Read more about MLive:

Genesee County is considering replacing Genesee Health Plan

The Genesee County Split Commission approves a new budget on the last day of the fiscal year

The new offer for the Genesee art tax provides for tickets with a discount of at least 30 percent

Philippine reopening of theaters, arcades pushed again | Your Cash

MANILA, Philippines (AP) – The Philippine government’s approval for the reopening of many cinemas, video arcades and other recreational shops that have closed since last year has been postponed for at least two more weeks after mayors feared they might have new coronavirus infections could bring with them.

The easing of restrictions in the capital and other regions under moderate restrictions was planned after Manila suffered one of the worst pandemic-induced recessions in the region.

The government will also allow larger crowds within places of worship in Asia’s largest Roman Catholic nation, allowing 50% of their 30% capacity.

Mayors of the Metro Manila Development Agency expressed concern about the reopening of cinemas and video arcades. Filipino officials said mayors and health officials should establish rules to ensure safety while easing quarantine restrictions in public areas such as museums, libraries, parks and historical sites.

“This is a very problematic matter. This could lead to an increase in our COVID cases, ”Marikina Mayor Marcelino Teodoro told ABS CBN News. Mayors in the capital region were not consulted by the national government about the reopening of cinemas.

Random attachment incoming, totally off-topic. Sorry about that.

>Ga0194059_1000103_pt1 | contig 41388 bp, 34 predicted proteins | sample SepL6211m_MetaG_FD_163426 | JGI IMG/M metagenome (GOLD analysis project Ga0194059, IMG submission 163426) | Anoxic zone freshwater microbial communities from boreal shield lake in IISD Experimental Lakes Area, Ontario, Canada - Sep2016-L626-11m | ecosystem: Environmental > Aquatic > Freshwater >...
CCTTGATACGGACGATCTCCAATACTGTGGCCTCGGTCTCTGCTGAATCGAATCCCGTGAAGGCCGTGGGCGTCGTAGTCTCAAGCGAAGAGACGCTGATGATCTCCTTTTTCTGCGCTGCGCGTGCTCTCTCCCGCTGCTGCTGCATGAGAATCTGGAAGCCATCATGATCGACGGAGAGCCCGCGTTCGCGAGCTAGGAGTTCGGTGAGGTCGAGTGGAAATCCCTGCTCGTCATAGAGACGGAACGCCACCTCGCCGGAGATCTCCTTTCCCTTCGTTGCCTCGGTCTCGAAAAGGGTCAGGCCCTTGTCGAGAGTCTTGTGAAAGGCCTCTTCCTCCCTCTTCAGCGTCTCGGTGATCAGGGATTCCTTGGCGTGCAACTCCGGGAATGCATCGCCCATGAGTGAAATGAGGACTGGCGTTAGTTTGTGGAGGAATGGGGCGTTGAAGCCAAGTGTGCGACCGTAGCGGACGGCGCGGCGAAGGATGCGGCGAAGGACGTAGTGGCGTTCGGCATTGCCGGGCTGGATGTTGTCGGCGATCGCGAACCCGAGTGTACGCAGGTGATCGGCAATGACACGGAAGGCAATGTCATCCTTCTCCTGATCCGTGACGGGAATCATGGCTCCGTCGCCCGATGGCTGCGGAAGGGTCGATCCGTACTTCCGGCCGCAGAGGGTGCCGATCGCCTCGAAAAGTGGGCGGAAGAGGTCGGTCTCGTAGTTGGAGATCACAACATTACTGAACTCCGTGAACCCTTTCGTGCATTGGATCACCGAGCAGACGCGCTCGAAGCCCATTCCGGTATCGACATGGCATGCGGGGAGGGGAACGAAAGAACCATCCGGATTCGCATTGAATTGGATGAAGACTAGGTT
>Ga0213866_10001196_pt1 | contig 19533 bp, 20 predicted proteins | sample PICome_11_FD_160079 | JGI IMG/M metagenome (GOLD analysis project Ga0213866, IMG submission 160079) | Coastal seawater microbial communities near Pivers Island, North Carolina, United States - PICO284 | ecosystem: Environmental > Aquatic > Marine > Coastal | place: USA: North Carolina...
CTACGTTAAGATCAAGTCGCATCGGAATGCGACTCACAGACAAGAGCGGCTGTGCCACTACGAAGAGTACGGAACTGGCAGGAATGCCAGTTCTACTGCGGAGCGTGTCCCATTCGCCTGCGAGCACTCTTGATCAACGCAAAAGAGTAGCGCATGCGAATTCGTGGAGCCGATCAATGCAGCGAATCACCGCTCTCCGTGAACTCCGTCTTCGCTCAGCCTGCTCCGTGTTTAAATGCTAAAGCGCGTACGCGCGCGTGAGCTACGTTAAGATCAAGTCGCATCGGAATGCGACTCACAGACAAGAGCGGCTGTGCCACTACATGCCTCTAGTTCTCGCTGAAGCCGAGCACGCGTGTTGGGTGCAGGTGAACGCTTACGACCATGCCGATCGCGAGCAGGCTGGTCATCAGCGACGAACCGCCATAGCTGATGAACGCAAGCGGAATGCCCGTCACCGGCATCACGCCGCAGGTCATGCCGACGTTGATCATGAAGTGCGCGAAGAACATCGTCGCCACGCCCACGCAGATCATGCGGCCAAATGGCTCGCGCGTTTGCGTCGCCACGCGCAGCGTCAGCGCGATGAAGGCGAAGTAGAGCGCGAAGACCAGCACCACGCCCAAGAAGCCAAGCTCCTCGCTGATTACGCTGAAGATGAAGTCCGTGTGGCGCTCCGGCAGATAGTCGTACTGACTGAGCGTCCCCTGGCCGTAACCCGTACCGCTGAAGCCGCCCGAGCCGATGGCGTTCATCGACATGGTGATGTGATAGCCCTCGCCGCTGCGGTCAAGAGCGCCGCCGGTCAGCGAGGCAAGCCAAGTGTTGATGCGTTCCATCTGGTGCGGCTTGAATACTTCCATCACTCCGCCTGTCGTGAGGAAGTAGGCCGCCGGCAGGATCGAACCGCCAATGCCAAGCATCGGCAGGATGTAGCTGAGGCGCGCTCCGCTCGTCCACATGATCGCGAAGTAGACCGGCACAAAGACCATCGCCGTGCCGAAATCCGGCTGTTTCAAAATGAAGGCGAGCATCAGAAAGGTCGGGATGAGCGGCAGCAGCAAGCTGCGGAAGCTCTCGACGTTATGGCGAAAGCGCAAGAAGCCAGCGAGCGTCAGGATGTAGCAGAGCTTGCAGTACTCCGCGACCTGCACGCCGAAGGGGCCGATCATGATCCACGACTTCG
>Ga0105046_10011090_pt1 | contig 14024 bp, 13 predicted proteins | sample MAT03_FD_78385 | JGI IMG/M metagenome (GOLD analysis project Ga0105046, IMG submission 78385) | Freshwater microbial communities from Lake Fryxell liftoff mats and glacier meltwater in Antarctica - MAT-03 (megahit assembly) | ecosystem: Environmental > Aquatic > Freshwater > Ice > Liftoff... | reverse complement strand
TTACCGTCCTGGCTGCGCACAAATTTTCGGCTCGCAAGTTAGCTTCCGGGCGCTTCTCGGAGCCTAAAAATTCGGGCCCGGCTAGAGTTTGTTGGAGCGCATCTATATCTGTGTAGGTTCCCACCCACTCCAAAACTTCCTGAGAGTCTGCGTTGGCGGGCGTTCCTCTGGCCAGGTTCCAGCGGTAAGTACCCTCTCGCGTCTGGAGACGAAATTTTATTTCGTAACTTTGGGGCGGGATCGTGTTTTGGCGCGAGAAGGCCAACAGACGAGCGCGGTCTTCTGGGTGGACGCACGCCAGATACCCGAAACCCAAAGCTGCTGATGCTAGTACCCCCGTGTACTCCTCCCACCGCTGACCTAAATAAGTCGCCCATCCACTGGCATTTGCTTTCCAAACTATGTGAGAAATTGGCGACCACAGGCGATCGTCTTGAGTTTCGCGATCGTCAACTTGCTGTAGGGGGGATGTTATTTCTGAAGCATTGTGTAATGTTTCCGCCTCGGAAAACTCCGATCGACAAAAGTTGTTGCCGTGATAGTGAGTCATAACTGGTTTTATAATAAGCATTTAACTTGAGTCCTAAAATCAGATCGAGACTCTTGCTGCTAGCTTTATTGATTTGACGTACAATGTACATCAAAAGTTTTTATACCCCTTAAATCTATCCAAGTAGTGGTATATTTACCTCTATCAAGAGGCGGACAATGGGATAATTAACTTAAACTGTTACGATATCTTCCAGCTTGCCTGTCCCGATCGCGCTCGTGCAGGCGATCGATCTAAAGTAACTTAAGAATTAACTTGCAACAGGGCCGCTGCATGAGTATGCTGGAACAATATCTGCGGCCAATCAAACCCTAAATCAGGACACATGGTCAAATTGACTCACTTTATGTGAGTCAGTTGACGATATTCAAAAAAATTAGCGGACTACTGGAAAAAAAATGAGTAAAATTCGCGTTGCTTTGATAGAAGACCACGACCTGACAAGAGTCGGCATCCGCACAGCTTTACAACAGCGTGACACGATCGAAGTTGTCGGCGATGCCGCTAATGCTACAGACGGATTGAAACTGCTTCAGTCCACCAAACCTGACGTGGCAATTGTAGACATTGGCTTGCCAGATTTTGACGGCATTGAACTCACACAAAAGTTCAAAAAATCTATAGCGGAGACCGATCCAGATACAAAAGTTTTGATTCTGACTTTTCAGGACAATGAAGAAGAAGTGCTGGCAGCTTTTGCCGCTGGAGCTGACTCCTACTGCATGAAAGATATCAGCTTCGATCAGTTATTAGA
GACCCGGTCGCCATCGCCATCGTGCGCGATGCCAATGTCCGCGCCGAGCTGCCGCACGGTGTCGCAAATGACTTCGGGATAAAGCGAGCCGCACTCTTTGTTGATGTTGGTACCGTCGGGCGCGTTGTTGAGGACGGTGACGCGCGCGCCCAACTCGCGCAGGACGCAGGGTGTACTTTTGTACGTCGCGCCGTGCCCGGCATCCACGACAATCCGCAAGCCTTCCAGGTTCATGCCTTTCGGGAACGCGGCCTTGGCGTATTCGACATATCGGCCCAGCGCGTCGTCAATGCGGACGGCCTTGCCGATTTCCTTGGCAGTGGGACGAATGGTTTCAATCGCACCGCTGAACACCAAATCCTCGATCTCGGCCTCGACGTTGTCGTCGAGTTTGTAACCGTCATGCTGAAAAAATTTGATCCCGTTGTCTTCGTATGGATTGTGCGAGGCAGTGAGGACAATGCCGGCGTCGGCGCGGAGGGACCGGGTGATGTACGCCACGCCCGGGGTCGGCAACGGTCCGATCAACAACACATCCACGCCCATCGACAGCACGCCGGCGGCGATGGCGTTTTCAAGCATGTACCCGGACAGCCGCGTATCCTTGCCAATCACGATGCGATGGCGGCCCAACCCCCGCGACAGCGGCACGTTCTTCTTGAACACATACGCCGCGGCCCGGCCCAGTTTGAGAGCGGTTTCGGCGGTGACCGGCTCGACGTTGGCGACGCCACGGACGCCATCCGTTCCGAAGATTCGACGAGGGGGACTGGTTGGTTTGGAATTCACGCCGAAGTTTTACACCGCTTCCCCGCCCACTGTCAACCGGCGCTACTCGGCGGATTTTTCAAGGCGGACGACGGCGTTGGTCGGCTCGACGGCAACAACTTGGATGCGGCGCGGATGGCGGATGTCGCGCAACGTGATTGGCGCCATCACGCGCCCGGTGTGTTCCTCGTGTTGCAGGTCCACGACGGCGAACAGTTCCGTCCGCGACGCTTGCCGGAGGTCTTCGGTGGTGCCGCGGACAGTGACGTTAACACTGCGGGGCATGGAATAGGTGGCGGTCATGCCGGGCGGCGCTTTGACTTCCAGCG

Teodoro said he would order movie houses to remain closed in his city.

Manila Mayor Isko Moreno told The Associated Press that he and other mayors would meet government officials to discuss reopening theaters, which he welcomed as long as health protection measures were in place.

The former television and movie actor said the film house staff should be tested for the virus, adding that reopening theaters would help movie companies produce films again.

“We want the economy to reopen as widely and responsibly as possible,” he said over the phone.

President’s spokesman Harry Roque said at a televised press conference that the reopening of movie theaters in the capital region would be postponed from Monday to March 1 to allow for consultation and more time to prepare safety guidelines. Movie houses in regions where health policies have been drawn up could reopen immediately, Roque said.

Roque said a government agency dealing with the pandemic and mayors are “not getting involved in a cockfight.” “We agree that the economy should gradually reopen as more people are now starving than those who get sick or die from COVID.”

The Philippines has reported nearly 550,000 confirmed COVID-19 cases, with more than 11,500 deaths, the second highest in Southeast Asia. The government has been criticized for failing to get COVID-19 vaccines right away despite a pandemic hotspot.

President Rodrigo Duterte said wealthier western countries, where the vaccines come from, have bought massive doses of vaccine for their citizens, thereby depriving poorer countries like the Philippines of early supplies. Roque said the first batches of the COVID-19 vaccine, including about 600,000 doses donated by China, would arrive in the Philippines later this month.

Amazon Sues NY Attorney General for Stopping Virus Scan

Airlines are urging the White House to decline tests on US flights

Copyright 2021 The Associated Press. All rights reserved. This material may not be published, broadcast, rewritten, or redistributed in any way without permission.